We have one more trip in the books, for the Labor Day weekend. We've always loved the Dansville Balloon Festival, and camping is the way to spend some quality time there. The current forecast is excellent, although the nights are already seeing temp's dropping down below 50 degrees. Last year's festival was ruined by horrid weather; we didn't even make it a day-trip and most of the vendors gave up and went home. Fingers crossed for this year.
Soon enough, it'll be time to switch to day hikes and photo-tours of the fall foliage. Just don't rush me, okay?
How about you? Do you have a campground story you'd like to share? If you'd like to submit your review for posting, you can reach me via Comments or by using the link at the top of this page.
[Editor's note - Raymond is a prolific writer and Helium site steward]
You can hardly wait. The children are excited . Your hard-working urban family is about to embark on an adventure of camping, the annual idyllic migration to freedom, nature and the magic of fresh air. You envision fun in the sun, relaxation, and the enjoyment of breath-taking scenery with beautiful sunsets and smooth sailing. You intend to enjoy fishing, swimming, boating, and best of all, peace and quiet.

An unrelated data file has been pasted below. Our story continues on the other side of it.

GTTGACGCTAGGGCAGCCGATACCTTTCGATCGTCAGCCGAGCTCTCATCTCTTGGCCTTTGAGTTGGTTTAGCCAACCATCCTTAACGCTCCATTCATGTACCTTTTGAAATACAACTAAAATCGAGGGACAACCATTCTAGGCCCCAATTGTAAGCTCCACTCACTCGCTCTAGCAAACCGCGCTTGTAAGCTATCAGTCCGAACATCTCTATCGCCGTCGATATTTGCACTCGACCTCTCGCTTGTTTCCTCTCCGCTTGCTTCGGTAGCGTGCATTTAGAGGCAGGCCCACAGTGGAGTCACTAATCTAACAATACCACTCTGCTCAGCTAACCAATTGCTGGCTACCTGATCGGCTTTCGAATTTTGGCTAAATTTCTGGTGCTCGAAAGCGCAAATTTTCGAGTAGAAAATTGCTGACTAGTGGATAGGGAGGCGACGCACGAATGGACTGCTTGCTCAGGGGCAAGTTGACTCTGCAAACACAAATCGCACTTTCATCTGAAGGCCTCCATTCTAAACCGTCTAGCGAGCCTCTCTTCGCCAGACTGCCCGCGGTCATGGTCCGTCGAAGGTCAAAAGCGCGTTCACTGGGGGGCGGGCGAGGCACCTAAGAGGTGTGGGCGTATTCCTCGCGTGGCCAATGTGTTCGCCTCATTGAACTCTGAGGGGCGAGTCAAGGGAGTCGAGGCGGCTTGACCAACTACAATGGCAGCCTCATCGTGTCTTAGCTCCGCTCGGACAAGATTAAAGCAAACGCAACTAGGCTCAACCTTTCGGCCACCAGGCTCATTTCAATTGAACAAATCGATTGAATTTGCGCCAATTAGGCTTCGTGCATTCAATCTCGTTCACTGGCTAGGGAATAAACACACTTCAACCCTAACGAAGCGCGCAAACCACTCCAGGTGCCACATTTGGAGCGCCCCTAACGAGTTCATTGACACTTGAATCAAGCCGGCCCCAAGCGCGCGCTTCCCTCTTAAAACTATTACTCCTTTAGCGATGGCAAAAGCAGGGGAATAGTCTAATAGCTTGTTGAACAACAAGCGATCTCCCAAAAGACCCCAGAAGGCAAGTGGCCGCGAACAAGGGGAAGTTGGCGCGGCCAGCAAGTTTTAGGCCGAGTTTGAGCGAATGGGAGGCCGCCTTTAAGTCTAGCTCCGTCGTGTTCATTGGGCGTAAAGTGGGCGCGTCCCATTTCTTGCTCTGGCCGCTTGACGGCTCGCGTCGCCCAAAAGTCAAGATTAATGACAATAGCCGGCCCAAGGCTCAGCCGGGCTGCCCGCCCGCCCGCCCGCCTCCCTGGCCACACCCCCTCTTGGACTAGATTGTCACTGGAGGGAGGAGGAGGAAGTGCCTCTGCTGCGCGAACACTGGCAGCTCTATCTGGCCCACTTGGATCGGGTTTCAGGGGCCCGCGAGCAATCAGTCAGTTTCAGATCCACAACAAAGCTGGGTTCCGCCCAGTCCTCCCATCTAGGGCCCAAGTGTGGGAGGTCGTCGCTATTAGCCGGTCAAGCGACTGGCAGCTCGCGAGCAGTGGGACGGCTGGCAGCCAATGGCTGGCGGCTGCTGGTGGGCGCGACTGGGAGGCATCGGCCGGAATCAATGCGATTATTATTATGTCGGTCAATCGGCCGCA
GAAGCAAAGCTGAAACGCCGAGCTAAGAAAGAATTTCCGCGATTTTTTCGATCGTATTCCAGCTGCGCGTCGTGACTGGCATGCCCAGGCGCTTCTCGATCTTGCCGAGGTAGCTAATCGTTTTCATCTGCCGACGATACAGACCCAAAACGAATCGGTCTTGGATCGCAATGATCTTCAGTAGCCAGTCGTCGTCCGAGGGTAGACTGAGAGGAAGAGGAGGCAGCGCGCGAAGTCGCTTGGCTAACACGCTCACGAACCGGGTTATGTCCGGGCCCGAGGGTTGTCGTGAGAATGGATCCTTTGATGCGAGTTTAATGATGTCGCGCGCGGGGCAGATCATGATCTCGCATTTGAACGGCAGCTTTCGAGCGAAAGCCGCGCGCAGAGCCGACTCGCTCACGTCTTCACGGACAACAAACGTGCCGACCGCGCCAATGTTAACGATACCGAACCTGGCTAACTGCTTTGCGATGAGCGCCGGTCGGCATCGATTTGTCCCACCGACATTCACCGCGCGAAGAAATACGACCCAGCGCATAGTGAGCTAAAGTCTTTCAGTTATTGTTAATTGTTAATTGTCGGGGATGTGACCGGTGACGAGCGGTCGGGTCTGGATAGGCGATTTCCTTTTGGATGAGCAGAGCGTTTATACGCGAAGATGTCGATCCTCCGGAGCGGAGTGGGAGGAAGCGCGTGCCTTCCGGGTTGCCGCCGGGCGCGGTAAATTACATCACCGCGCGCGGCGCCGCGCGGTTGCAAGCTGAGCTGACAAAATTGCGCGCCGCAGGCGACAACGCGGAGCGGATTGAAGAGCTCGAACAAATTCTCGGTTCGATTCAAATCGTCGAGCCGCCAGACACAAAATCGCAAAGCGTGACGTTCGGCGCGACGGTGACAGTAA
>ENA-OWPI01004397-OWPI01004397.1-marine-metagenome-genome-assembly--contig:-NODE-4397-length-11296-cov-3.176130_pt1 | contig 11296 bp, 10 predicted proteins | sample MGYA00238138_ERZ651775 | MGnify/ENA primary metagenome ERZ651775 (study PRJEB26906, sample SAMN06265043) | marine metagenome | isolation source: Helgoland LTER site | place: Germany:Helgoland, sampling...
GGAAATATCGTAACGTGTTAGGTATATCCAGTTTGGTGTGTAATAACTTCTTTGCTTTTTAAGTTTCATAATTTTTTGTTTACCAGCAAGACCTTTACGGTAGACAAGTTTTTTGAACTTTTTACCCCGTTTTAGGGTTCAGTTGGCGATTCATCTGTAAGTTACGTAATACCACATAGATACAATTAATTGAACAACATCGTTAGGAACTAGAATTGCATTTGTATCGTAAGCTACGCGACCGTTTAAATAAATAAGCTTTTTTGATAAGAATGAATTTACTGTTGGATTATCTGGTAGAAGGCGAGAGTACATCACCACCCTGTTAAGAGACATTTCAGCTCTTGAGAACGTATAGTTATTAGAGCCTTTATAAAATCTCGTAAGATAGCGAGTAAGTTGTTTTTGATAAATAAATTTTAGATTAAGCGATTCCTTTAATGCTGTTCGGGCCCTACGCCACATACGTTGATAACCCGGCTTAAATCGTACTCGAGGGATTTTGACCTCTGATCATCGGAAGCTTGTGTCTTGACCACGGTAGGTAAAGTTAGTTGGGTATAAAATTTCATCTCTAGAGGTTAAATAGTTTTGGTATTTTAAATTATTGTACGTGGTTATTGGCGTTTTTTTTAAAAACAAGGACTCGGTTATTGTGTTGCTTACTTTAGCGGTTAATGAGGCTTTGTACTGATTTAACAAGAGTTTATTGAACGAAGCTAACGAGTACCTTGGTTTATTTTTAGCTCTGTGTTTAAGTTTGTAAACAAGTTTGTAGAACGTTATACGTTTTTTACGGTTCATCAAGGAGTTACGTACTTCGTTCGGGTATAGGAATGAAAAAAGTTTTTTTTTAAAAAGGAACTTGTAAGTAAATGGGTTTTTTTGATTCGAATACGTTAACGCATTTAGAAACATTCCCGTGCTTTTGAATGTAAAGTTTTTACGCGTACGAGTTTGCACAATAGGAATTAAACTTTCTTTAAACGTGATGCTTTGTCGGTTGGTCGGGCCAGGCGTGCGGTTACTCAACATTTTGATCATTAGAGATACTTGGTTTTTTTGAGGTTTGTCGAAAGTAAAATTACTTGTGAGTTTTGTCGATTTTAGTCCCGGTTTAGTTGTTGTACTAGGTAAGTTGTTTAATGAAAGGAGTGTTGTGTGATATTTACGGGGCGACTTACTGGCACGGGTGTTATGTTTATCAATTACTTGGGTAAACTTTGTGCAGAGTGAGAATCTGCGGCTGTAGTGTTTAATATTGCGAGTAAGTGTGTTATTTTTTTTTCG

On a camping trip, enjoyment and relaxation is the whole idea, but how do you keep it that way? How do you avoid clashes with your spouse and children while camping?
It may not be immediately evident that a primary cause of clashes during camping is failure to correlate and adjust expectations when planning a camping trip. A reasonable compromise on the type of camping trip you are taking, may be wisdom at it's finest.
Expectations of eight-year old twins with dreams of living in little tents and fishing all day may not be easily equated to the dream destiny of a sophisticated sixteen-year old teenaged girl or her mother. They may want to go camping, but only if they can be assured...
...read more about camping clashes
Reprinted by permission from Raymond Alexander Kukkee, all rights reserved 2009.
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How about you? Do you have a campground story you'd like to share? We always enjoy featuring guest authors. If you'd like to submit your article for posting, you can reach me via Comments or by using the link at the top of this page.